The applicable subheading for the honeydew melon chunks in the “Party Fruit Tray,” Item #XX3117, and “Pine Salad,” Item #12196, if entered during the period from December 1, in any year, to the following May 31, inclusive, will be 0807.19.7000, HTSUS, which provides for melons (including watermelons) and papayas (papaws), fresh . . . melons . . . other ... other. The general rate of duty will be 5.4 percent ad valorem. If entered at any other time, the applicable subheading will be 0807.19.8000, HTSUS. The general rate of duty will be 28 percent ad valorem.

The applicable subheading for the grapes in the “Party Fruit Tray,” Item #XX3117, if entered during the period from February 15 to March 31, inclusive, in any year, will be 0806.10.2000, HTSUS, which provides for grapes, fresh or dried ... fresh. The general rate of duty will be $1.13 per cubic meters. If entered during the period from April 1 to June 30, inclusive, in any year, they will be classified in subheading 0806.10.4000, HTSUS. The general rate of duty will be free. If entered at any other time, they will be classified in subheading 0806.10.6000, HTSUS. The general rate of duty will be $1.80 per cubic meters.

In your letter, you suggested the “Berry Mix,” Item #11844, be classified in subheading 0810.40.0024 or 0810.40.0029, HTSUS, the provisions for fresh blueberries (wild or cultivated), based on the GRI 3(c). We disagree. The product can be classified according to GRI 3(b). In consideration of the bulk, weight, and value of each component of the “Berry Mix,” its essential character is imparted by the strawberries.

The applicable subheading for the “Berry Mix,” Item #11844, and the “Gourmet Bowl,” Item #12156, if entered during the period from June 15 to September 15, inclusive, in any year, will be 0810.10.2000, HTSUS, which provides for other fruit, fresh . . . strawberries. The general rate of duty will be 0.2 cents per kilogram. If entered at any other time, the applicable subheading will be 0810.10.4000, HTSUS. The general rate of duty will be 1.1 cents per kilogram.

Duty rates are provided for your convenience and are subject to change. The text of the most recent HTSUS and the accompanying duty rates are provided on the World Wide Web at http://www.usitc.gov/tata/hts/.

The marking statute, section 304, Tariff Act of 1930, as amended (19 U.S.C. 1304), provides that, unless excepted, every article of foreign origin (or its container) imported into the U.S. shall be marked in a conspicuous place as legibly, indelibly and permanently as the nature of the article (or its container) will permit, in such a manner as to indicate to the ultimate purchaser in the U.S. the English name of the country of origin of the article. Part 134, Customs and Border Protection (CBP) Regulations (19 CFR Part 134) implements the country of origin marking requirements and exceptions of 19 U.S.C. 1304.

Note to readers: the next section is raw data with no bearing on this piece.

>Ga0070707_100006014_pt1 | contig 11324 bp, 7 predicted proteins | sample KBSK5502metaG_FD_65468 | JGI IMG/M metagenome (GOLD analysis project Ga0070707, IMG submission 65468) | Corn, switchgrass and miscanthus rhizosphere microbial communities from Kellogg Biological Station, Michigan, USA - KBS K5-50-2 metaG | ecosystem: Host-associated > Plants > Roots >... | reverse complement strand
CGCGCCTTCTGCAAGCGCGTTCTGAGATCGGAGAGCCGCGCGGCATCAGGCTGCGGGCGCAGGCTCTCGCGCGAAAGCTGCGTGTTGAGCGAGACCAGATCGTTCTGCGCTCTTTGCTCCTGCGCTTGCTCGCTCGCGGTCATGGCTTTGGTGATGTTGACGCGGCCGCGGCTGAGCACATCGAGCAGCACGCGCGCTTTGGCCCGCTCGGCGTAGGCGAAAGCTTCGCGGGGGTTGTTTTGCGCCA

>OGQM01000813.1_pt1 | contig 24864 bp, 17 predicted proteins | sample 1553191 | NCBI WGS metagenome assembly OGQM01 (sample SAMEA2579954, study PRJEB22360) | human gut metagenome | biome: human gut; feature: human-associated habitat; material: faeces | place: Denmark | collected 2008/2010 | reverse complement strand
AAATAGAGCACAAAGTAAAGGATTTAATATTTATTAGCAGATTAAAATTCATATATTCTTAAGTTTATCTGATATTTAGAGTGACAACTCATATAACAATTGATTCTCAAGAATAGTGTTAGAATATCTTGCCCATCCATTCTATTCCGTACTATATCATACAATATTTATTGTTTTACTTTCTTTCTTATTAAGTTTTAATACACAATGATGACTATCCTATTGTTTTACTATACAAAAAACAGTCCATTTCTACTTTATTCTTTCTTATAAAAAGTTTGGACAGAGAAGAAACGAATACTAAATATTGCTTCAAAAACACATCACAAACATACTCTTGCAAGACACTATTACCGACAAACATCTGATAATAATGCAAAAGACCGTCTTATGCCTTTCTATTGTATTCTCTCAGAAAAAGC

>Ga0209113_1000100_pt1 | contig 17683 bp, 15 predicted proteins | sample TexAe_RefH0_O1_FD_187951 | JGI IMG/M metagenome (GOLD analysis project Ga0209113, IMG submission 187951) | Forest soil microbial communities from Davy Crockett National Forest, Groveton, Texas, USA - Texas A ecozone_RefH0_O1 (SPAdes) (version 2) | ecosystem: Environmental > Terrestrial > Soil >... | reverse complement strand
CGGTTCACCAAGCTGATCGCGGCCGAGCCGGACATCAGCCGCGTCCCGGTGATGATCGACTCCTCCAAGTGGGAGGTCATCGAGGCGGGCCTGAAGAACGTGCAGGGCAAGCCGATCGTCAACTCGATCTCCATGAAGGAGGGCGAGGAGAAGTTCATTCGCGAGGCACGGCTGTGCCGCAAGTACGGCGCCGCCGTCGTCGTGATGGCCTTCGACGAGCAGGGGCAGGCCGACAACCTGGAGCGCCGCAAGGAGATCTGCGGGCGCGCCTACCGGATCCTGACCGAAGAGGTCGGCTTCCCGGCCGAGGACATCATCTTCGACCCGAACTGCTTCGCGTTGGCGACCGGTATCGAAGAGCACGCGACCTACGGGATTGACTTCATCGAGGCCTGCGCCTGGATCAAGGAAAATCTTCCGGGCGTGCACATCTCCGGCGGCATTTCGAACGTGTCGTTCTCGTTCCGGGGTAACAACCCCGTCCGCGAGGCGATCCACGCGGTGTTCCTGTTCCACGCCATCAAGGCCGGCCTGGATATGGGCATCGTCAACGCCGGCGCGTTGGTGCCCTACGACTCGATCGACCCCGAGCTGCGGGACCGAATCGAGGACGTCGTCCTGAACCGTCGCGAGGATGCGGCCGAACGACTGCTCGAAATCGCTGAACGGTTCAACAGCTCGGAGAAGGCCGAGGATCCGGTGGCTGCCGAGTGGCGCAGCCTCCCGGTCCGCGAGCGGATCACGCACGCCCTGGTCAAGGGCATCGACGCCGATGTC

The country of origin marking requirements for a “good of a NAFTA country” are also determined in accordance with Annex 311 of the North American Free Trade Agreement (NAFTA), as implemented by section 207 of the North American Free Trade Agreement Implementation Act (Pub. L. 103-182, 107 Stat. 2057) (December 8, 1993) and the appropriate CBP Regulations. The Marking Rules used for determining whether a good is a good of a NAFTA country are contained in Part 102, CBP Regulations. The marking requirements of these goods are set forth in Part 134, CBP Regulations.

Section 134.1 (b) of the regulations, defines “country of origin” as

the country of manufacture, production, or growth of any article of foreign origin entering the U.S. Further work or material added to an article in another country must effect a substantial transformation in order to render such other country the “country of origin” within this part; however, for a good of a NAFTA country, the NAFTA Marking Rules will determine the country of origin. (Emphasis added).

Section 134.1(j) of the regulations, provides that the “NAFTA Marking Rules” are the rules promulgated for purposes of determining whether a good is a good of a NAFTA country. Section 134.1(g) of the regulations defines a “good of a NAFTA country” as an article for which the country of origin is Canada, Mexico or the United States as determined under the NAFTA Marking Rules. Section 134.45(a) (2) of the regulations provides that a “good of a NAFTA country” may be marked with name of the country of origin in English, French or Spanish.

Part 102 of the regulations, sets forth the “NAFTA Marking Rules” for purposes of determining whether a good is a good of a NAFTA country for marking purposes. Section 102.11 of the regulations sets forth the required hierarchy for determining country of origin for marking purposes.